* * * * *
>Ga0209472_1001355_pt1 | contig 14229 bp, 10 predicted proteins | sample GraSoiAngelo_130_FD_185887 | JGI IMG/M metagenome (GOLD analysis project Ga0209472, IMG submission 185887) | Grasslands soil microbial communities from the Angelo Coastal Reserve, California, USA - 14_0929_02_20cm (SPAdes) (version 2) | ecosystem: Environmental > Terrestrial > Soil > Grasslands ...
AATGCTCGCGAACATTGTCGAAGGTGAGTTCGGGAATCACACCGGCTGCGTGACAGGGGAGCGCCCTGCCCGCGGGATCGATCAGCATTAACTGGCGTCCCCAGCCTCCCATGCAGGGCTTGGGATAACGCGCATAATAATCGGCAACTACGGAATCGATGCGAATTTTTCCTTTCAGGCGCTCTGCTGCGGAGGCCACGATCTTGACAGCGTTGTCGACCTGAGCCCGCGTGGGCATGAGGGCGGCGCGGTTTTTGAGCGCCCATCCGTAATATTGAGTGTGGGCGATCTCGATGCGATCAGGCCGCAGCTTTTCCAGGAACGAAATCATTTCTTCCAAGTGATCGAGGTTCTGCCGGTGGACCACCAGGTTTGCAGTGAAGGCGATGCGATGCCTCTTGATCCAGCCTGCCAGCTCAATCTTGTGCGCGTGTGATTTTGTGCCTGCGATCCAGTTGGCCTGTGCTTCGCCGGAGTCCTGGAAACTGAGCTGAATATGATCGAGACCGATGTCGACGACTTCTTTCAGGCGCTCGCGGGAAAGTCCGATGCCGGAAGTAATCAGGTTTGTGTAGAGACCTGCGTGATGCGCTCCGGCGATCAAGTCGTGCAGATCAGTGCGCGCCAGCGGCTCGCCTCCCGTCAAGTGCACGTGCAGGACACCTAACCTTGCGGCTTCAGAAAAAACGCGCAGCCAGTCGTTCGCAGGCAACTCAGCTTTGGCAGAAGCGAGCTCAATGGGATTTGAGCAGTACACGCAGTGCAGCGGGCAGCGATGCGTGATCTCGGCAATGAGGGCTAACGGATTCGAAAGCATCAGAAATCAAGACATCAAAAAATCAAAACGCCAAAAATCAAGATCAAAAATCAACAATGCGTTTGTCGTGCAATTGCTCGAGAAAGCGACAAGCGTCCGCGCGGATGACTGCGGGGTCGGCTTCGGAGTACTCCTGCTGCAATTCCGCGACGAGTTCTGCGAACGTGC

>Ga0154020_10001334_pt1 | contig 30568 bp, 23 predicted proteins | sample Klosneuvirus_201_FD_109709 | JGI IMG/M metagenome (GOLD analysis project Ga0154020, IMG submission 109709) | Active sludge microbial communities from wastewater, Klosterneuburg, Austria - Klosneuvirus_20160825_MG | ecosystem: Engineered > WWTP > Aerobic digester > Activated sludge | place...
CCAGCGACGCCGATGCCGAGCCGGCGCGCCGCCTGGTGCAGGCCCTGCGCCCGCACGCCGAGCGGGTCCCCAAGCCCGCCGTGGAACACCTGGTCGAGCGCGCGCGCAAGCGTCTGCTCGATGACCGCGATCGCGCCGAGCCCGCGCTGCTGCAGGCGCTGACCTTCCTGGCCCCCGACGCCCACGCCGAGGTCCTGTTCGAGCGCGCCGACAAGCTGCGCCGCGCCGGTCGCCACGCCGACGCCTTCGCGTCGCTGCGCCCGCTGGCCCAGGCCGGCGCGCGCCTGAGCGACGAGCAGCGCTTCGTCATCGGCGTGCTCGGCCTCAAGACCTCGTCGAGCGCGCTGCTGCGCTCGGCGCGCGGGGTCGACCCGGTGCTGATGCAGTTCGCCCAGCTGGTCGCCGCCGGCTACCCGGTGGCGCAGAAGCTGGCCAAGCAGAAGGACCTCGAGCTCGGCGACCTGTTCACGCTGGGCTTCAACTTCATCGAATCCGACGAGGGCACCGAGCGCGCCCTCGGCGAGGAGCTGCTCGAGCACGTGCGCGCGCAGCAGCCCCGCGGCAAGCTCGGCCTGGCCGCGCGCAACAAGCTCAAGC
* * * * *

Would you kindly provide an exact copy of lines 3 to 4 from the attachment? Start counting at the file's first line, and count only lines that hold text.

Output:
>Ga0154020_10001334_pt1 | contig 30568 bp, 23 predicted proteins | sample Klosneuvirus_201_FD_109709 | JGI IMG/M metagenome (GOLD analysis project Ga0154020, IMG submission 109709) | Active sludge microbial communities from wastewater, Klosterneuburg, Austria - Klosneuvirus_20160825_MG | ecosystem: Engineered > WWTP > Aerobic digester > Activated sludge | place...
CCAGCGACGCCGATGCCGAGCCGGCGCGCCGCCTGGTGCAGGCCCTGCGCCCGCACGCCGAGCGGGTCCCCAAGCCCGCCGTGGAACACCTGGTCGAGCGCGCGCGCAAGCGTCTGCTCGATGACCGCGATCGCGCCGAGCCCGCGCTGCTGCAGGCGCTGACCTTCCTGGCCCCCGACGCCCACGCCGAGGTCCTGTTCGAGCGCGCCGACAAGCTGCGCCGCGCCGGTCGCCACGCCGACGCCTTCGCGTCGCTGCGCCCGCTGGCCCAGGCCGGCGCGCGCCTGAGCGACGAGCAGCGCTTCGTCATCGGCGTGCTCGGCCTCAAGACCTCGTCGAGCGCGCTGCTGCGCTCGGCGCGCGGGGTCGACCCGGTGCTGATGCAGTTCGCCCAGCTGGTCGCCGCCGGCTACCCGGTGGCGCAGAAGCTGGCCAAGCAGAAGGACCTCGAGCTCGGCGACCTGTTCACGCTGGGCTTCAACTTCATCGAATCCGACGAGGGCACCGAGCGCGCCCTCGGCGAGGAGCTGCTCGAGCACGTGCGCGCGCAGCAGCCCCGCGGCAAGCTCGGCCTGGCCGCGCGCAACAAGCTCAAGC